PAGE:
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Debunking E-cigarette Myths

May 23, 2019

With many polarising views and media sources regularly reporting a wide variety of stories on vaping and e-cigarettes, a number of myths have grown in popularity in the last few years.

This blog considers all the up-to-date facts around e-cigarettes and vaping, clearing up many common misconceptions and even considering the probable sources for these myths.

MYTH 1 - E-cigarettes can cause "popcorn" lung

Believed to have originated due to buttery flavouring e-liquids in some cases including the chemical ingredient diacetyl. Over-exposure to which can cause serious lung diseases.

In the UK however, diacetyl is a strictly banned ingredient in the e-cigarette market meaning that the chances of exposure cannot be attributed to e-cigarettes.

MYTH 2 - E-cigarettes aren’t subject to regulations

Due to being relatively new technology, many believe that the e-cigarette market is unregulated as law looks to catch up with technology advancement.

This is not true. Through the Tobacco and Related Products Regulations 2016, the e-cigarette market is subject to some of the strictest quality and safety standards in the world. Similarly, all new products must be registered with the UK Medicines and Healthcare products Regulatory Agency (MHRA) along with a list of all their ingredients and technology involved.

MYTH 3 - E-cigarettes contain nicotine so are harmful to your health

Almost half of ex and current smokers believe that nicotine is responsible for causing smoking-related cancer.

This is not the case. Although nicotine is the most common reason for people becoming addicted to smoking, it is the many other chemical ingredients in cigarette smoke that are likely to cause harm to your health. The two most harmful substances, tar or carbon monoxide, are not contained in e-cigarette vapour whilst other chemicals are found at much lower levels.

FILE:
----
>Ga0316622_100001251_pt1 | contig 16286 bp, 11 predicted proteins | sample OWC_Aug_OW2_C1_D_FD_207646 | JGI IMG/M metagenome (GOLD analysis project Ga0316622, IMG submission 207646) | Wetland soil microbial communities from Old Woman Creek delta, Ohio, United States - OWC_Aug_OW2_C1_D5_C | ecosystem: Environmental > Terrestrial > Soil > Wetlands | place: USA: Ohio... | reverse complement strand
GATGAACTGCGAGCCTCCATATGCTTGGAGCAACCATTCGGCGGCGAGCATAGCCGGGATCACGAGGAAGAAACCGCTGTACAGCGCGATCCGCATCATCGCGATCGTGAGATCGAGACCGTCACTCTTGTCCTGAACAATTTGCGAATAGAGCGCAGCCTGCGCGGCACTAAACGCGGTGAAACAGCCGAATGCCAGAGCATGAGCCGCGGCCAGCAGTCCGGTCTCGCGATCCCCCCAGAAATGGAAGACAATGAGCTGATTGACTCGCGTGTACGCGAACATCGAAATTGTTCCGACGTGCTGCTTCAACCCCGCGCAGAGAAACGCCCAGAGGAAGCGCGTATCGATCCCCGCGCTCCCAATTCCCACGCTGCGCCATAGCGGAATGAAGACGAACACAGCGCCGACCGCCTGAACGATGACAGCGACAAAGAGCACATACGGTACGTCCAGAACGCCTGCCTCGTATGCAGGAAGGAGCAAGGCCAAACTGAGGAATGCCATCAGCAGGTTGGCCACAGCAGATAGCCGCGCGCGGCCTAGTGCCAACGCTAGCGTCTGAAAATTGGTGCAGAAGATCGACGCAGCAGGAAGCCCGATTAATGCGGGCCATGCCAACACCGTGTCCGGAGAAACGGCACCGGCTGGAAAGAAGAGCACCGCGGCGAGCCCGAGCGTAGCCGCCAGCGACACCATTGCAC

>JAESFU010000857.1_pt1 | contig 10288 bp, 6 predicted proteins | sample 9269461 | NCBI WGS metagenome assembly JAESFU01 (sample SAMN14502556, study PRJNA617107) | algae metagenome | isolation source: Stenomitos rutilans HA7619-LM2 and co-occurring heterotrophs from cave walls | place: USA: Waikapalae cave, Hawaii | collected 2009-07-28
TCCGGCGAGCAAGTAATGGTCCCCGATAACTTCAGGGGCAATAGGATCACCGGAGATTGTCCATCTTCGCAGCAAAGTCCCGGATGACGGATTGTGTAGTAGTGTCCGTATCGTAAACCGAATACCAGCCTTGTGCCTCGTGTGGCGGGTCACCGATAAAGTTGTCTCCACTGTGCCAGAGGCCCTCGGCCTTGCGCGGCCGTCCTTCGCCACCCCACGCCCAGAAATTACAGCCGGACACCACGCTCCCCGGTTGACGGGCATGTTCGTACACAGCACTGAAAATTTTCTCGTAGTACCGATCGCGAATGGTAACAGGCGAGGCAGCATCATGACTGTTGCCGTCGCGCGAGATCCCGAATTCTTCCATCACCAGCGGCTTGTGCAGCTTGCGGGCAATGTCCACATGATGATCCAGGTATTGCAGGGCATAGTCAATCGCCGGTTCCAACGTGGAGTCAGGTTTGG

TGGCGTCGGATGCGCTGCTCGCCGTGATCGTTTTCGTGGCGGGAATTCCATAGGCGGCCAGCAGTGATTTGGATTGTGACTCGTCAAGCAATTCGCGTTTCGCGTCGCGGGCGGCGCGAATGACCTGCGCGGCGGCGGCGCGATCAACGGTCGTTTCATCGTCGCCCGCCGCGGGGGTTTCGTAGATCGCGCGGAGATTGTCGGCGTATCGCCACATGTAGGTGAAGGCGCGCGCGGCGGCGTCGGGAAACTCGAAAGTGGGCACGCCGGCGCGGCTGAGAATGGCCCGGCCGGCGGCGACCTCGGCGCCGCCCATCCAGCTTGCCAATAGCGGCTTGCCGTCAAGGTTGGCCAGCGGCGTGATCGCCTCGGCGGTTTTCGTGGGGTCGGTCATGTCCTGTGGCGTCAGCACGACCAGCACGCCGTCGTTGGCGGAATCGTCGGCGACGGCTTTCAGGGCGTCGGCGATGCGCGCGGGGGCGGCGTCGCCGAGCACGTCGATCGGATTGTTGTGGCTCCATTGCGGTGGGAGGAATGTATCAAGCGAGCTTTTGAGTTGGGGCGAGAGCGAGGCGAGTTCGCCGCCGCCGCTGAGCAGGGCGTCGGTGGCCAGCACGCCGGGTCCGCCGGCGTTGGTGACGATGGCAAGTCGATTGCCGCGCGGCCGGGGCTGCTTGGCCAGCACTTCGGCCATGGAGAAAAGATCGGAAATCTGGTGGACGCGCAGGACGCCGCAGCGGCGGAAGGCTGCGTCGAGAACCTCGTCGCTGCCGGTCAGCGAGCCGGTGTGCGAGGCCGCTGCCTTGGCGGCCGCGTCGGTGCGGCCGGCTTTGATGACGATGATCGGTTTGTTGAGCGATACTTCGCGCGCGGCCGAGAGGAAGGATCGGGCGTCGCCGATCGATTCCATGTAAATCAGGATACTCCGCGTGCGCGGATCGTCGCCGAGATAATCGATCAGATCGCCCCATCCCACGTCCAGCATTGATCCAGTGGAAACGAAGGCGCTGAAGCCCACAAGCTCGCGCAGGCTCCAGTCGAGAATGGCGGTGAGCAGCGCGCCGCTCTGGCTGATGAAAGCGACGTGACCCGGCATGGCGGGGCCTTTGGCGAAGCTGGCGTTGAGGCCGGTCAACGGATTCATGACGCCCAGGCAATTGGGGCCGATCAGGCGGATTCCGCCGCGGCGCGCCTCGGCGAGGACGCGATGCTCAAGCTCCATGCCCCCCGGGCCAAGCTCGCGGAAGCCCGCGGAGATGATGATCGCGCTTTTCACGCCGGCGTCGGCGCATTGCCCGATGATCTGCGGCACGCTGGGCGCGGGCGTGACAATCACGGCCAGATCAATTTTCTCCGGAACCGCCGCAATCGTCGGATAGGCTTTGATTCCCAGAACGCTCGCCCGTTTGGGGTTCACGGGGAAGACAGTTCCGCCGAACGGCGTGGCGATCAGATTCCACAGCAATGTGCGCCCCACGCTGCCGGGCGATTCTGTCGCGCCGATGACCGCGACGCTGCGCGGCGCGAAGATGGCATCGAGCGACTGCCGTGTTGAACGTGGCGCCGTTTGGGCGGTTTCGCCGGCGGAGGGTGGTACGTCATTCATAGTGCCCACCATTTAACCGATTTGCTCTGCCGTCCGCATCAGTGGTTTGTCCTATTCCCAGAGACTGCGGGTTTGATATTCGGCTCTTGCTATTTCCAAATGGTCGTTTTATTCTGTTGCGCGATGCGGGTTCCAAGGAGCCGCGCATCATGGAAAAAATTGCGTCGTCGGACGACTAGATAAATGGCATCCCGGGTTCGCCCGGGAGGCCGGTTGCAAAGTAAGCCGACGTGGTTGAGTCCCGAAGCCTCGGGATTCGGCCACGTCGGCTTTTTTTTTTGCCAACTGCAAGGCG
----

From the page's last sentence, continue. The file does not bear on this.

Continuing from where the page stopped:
MYTH 4 - E-cigarette vapour is harmful to bystanders

As passive smoking is known to be harmful to bystanders, it is commonly assumed that passive vaping will have the same consequences.

As e-cigarette liquid commonly contains just nicotine, glycerine/propylene glycol and flavourings however, there are no identified health risks as concluded in a recent review(1).

MYTH 5 - E-cigarettes encourage smoking among young people

As a new technology, many people believe that e-cigarettes pose a growing trend which will lead to young people taking up smoking.

Although PHE reports have shown that experimental e-cigarette use amongst young people is increasing, regular use and continuation are declining(2).

MYTH 6 - E-cigarettes are used by the tobacco industry to keep people smoking

It has been believed that e-cigarettes have been a technology designed and developed to encourage the continuation of smoking. This is due to the similarities of using both products.

Recent research(3) contradicts this however with roughly three quarters of e-cigarette users having stopped smoking completely. Roughly a quarter of this number then went on to stop using e-cigarettes as well.

MYTH 7 - E-cigarettes don't help you quit smoking

Some people hold the belief that e-cigarettes don't encourage users to quit smoking altogether, but rather switch people to another format (sometimes temporarily).

However, this has again proven to not be the case. Results from a clinical trial(4) suggest that e-cigarettes can be up to twice as effective in helping smokers to quit in comparison to alternative methods such as patches and gum.

Summary

Ultimately, e-cigarettes and regular tobacco cigarettes are very different products. Many of the common issues surrounding tobacco cigarettes do not apply to e-cigarettes but it’s essential to consider all possibilities from reliable sources and make an informed decision when thinking about switching to a vaping product.

If you’d like to learn more about AYR and are interested in joining our beta trial, get in touch by emailing us at beta@ayrlabs.com.


(1) PHE’s evidence review (2018): Public Health Matters | Public Health England | Link

(2) Young People's Use of E-Cigarettes across the United Kingdom (2015-2017): L.Bauld et al. | Five Surveys | Link

(3) Use of e-cigarettes among adults in Great Britain (2018): Ash Smokefree GB | Action On Smoking Health | Link

(4) A Randomized Trial of E-Cigarettes versus Nicotine-Replacement Therapy (2019): Prof P.Hajek et al. | Queen Mary University of London | Link

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